My very first post, for my newest project titled “The Self Series”, is here!
to bring people inside and outside the mental health field together to share powerful life lessons on topics we all struggle with but rarely discuss openly. This project is to create a community of people who are comforted by the connections provided to form new friendships or find support that’s rooted in personal growth and self-development.
And even though it’s taken some time between the announcement of my project to now, I finally did it! Today I’d like to introduce my beautiful friend, Julianne Schroeder LPC, RYT, as my first guest. Julianne and I met while we were both working at an eating disorder hospital in DFW almost 2 years ago. She was a huge influence on me as a professional counselor and as a friend. Her passion for helping others and the messages she stand by could not be more aligned with my personal values. And her support through my journey to launch this is unwavering so let me share with you her in her own words what her thoughts, perspective and experiences are when it comes to self-care.
Hi Julianne! I’d love to start off by giving you an opportunity to share “your story”
ie: who you are, what it is that you do, and how you got to where you are today:
J: “Blending yoga therapy, talk therapy, workshops, speaking, and teaching, my mission in life is to create mindful connection, compassion, & confidence in others. At the core of it, I want others to realize they’ve always been enough….because I believe it, truly. We are our own worst critics, and when we get beyond that we can step into ourselves and show up in the world in the ways that we are meant to be.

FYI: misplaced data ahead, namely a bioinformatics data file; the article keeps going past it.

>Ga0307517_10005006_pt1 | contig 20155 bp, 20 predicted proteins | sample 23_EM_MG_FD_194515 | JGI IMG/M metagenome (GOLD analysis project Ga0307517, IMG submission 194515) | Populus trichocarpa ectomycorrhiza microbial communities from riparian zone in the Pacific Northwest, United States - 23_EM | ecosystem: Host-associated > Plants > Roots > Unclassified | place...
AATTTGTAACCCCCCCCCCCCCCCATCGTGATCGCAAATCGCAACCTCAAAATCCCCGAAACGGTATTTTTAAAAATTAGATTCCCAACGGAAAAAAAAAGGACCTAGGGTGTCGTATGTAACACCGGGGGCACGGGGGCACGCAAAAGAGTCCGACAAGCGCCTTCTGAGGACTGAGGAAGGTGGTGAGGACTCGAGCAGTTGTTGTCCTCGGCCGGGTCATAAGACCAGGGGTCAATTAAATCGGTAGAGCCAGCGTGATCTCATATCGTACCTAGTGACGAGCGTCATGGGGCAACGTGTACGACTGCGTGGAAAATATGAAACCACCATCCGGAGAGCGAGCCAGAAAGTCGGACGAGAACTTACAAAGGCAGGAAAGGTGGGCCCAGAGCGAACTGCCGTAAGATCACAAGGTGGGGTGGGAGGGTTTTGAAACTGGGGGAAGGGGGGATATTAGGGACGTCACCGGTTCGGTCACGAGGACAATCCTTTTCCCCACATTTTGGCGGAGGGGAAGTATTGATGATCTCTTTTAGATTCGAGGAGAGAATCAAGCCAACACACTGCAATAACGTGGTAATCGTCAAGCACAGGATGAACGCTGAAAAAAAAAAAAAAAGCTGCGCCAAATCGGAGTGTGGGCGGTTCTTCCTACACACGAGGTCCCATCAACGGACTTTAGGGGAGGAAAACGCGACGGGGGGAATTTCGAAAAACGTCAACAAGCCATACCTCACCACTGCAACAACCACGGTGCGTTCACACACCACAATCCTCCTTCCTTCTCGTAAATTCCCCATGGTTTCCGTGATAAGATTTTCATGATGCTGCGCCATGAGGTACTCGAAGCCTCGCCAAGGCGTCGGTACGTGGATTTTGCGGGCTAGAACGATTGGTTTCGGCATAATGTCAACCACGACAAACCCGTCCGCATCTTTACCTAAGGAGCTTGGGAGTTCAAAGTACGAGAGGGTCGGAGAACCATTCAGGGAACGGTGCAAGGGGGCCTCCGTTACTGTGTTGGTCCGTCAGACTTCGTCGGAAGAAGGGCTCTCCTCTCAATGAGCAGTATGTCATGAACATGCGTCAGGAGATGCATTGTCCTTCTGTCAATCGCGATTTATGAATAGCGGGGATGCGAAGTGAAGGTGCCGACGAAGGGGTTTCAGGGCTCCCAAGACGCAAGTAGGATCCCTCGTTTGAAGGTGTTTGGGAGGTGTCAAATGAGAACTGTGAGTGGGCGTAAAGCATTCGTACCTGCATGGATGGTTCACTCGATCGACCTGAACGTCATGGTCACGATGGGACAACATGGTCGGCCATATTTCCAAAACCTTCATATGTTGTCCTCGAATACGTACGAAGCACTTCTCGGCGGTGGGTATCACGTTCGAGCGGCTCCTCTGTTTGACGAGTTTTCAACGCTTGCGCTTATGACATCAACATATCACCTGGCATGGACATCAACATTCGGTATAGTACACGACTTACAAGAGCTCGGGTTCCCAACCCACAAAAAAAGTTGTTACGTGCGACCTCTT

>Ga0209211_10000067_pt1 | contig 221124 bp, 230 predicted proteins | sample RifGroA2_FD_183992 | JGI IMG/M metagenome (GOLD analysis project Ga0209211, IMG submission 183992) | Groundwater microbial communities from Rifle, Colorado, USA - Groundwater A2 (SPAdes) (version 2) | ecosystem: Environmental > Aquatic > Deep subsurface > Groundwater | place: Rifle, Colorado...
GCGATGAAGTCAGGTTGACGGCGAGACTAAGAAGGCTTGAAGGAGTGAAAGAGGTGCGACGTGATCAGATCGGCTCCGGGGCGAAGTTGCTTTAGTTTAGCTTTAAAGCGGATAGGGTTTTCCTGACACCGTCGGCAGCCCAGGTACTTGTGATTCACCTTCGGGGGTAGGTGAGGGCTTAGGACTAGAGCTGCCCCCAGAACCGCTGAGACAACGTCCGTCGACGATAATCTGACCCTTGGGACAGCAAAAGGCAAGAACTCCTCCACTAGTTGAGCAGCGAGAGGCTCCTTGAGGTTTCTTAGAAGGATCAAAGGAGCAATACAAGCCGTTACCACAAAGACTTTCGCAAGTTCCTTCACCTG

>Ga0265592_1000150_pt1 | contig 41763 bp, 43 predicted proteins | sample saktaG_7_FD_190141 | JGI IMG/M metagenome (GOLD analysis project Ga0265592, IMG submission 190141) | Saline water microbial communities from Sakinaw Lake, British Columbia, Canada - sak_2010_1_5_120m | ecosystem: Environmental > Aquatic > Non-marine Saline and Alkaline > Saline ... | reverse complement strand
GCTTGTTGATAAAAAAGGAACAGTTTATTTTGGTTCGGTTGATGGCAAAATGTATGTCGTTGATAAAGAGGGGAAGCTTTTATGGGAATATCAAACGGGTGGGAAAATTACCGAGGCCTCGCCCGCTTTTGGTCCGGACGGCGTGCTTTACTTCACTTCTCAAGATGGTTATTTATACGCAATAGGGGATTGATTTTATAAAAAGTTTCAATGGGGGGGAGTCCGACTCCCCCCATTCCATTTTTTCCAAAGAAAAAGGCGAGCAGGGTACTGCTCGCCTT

As a therapist, I’m obviously inclined to go back to my childhood and start there… I’m kidding, but not really. I promise I’ll keep it relatively brief. My parents both modeled and valued being of service to others, and I am deeply appreciative of the ideals they instilled in me. Identifying as a natural “people person”, I have always known my future would involve helping others in some capacity. I refined my career aspirations as I witnessed struggles of those close to me, along with my own experiences.
Fast forward (quickly, please!) through those teenage years ridden of insecurity that nobody wants to revisit, to my college years. I was an Education major and realized the greatest teachers believed that students ultimately have the knowledge within themselves to solve hard problems if given the opportunity to explore. Adopting that same philosophy, I felt drawn to the inner work and exploration that must happen for people to succeed in the most challenging subject of all– life.
Speeding up to today, it’s 100% the truth when I say I wouldn’t be where I am in my business and life without the unending support & opportunities afforded to me by my support system. I frequently reflect on how blessed I am to have such incredible family, friends, mentors, and colleagues that have encouraged me in my moments of doubt and celebrated in my successes. I’m not minimizing the countless hours I pour into being the best therapist, yoga teacher, workshop creator, etc. that I can be, yet I can say without a doubt, it’s the people I have met that have made all the difference.
If there’s one thing I stand and live by, it’s the belief that connection with others get us through life, and because of my connections with invaluable people, I am where I am today.”